Comments about ‘John Florez: Is college only for a select few?’

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Published: Saturday, July 13 2013 12:00 a.m. MDT

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twells
Ogden, UT

We do value our children . You can not make others share your values. Children must have a deep desire to get an education. It is hard to understand that there are many people who simply do not value education. It is not about money anymore. It is about commitment, the inate desire to improve yourself. As a former teacher I realized there is a percentage of people who really have a desire to learn. Some can be persuaded to value education-the rest simply are not interested.

Mike Richards
South Jordan, Utah

I'm very sorry, but I totally disagree with Mr. Florez. Students in Utah get a "free" education until they graduate high school. If they've applied themselves, they will be qualified to enter college. How they pay for college is up to them. College is a business run by people who expect to make a profit. Tuition reflects the cost of running that business. If college has "value", then the person receiving that "value" should be expected to pay the cost of obtaining that "value". If the person receiving that "value" has to pay the expenses himself, he will learn to value that education. He will value the time that he spends at that college and he will value the effort that he expends to obtain that education.

I worked in a grocery store from 2:30 a.m. until 7:00 a.m. five days a week. At 8:00 a.m., I carpooled to BYU. At 7:00 p.m., I carpooled home from BYU. At 10:00 p.m. I went to bed. At 2:00 a.m., I got up and started the routine all over again. Working did not hurt; it helped.

carman
Wasatch Front, UT

Mr. Florez is focused on the wrong segment of the education problem. The problem is not underfunded colleges/universities, but unprepared students. We (parents, our primary and secondary schools, and students themselves) are collectively failing to have students ready for college level work. This creates a huge burden, mainly on those students who are least prepared (and typically least able to afford extra remedial classes in college). If you want to increase access to post-secondary education, fix the elementary and secondary school system. We need better preparation in math, science and writing/communication which will take better trained teachers, better motivated students/parents, fewer students per class, and higher expectations from all for performance. Throwing more money at a broken system with unmotivated students will just be more money flushed down the toilet.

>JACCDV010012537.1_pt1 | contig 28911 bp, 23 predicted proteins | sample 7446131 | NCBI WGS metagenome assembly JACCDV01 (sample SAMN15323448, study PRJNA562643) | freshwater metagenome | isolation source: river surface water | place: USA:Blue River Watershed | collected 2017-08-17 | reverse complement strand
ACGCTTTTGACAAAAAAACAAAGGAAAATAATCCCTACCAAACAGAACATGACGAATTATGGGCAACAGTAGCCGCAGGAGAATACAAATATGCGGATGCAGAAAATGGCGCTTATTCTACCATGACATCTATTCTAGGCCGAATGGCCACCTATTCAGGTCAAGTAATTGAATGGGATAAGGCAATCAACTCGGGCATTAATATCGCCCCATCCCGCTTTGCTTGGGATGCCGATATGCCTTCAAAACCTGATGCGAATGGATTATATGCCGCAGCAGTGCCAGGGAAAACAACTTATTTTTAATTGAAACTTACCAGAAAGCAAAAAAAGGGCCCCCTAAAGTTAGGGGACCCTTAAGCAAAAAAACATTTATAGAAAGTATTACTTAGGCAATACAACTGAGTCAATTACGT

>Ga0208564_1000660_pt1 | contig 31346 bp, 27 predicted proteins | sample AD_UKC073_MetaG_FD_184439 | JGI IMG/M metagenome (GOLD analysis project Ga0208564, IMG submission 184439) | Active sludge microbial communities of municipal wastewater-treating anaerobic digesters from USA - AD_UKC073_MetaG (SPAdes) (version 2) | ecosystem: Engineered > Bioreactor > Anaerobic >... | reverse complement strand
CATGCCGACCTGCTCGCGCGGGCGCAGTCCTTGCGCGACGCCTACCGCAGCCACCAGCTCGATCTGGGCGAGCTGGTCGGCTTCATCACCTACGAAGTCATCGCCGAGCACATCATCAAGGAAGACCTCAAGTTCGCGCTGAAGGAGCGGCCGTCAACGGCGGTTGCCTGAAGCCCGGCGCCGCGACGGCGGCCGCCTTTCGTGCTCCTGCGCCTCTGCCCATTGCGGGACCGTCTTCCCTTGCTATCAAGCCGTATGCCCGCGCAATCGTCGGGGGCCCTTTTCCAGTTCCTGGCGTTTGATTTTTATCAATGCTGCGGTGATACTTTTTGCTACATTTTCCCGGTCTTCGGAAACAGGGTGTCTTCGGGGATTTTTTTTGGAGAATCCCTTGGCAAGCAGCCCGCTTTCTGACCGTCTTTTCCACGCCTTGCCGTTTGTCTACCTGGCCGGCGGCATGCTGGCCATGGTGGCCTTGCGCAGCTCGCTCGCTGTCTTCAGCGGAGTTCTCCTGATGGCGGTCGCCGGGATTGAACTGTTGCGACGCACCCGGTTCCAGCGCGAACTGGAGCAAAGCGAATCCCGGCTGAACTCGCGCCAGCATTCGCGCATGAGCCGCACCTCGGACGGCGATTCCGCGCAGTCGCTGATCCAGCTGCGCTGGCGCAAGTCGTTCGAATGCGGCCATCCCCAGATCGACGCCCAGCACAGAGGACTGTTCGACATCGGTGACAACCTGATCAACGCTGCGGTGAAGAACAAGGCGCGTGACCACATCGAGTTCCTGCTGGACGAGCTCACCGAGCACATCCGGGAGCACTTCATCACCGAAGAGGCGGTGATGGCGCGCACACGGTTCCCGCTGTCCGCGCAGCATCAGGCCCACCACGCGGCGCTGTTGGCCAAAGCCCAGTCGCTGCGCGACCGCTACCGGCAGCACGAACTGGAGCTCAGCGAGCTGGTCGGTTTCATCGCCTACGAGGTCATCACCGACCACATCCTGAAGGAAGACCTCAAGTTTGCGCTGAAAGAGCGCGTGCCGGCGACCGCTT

To Mike Richard: I generally agree with your central point, though disagree with your supporting argument. Some of the value of education does not accrue to the individual, but to society generally, i.e. there are positive externalities to someone being educated. Because of this, some level of subsidies makes economic sense, as individuals will otherwise under-invest in education if strictly following market incentives.

Ronald Mortensen
Bountiful, Utah

There is a huge difference between providing a GI bill for people who give up years of their lives in the service of their country (at extremely low pay) and providing free grants to young people who do nothing of similar consequence to earn them.

If today's children are to become the "greatest generation" they have to work and sacrifice for their country just as hard as the men and women who served in World War II, the Korean War, the Vietnam War, Desert Storm, Iraqi Freedom and Afghanistan did and are doing.

Howard Beal
Provo, UT

I think valuing children is lip service when we continue to put them in classes of over 30 students in elementary and often over 40 students in secondary classes. The argument of valuing education and properly preparing students for higher education starts and stops there.

Badgerbadger
Murray, UT

Economically challenged students can get their education paid for easily enough, through government grants and scholarships.

I had 2 roommates who got need based grants for their education. The rest of my roommates had families pay, or self pay, or they had earned scholarships for good grades or other activities they had participated in during high school. The ones who got the grants got C's and D's and the rest of us got A's and B's. We were all smart enough, but those who worked harder got better grades.

I guess those that see the sacrifice, of themselves or others close to them, for them to go to school, work harder at it. Go figure.

The Real Maverick
Orem, UT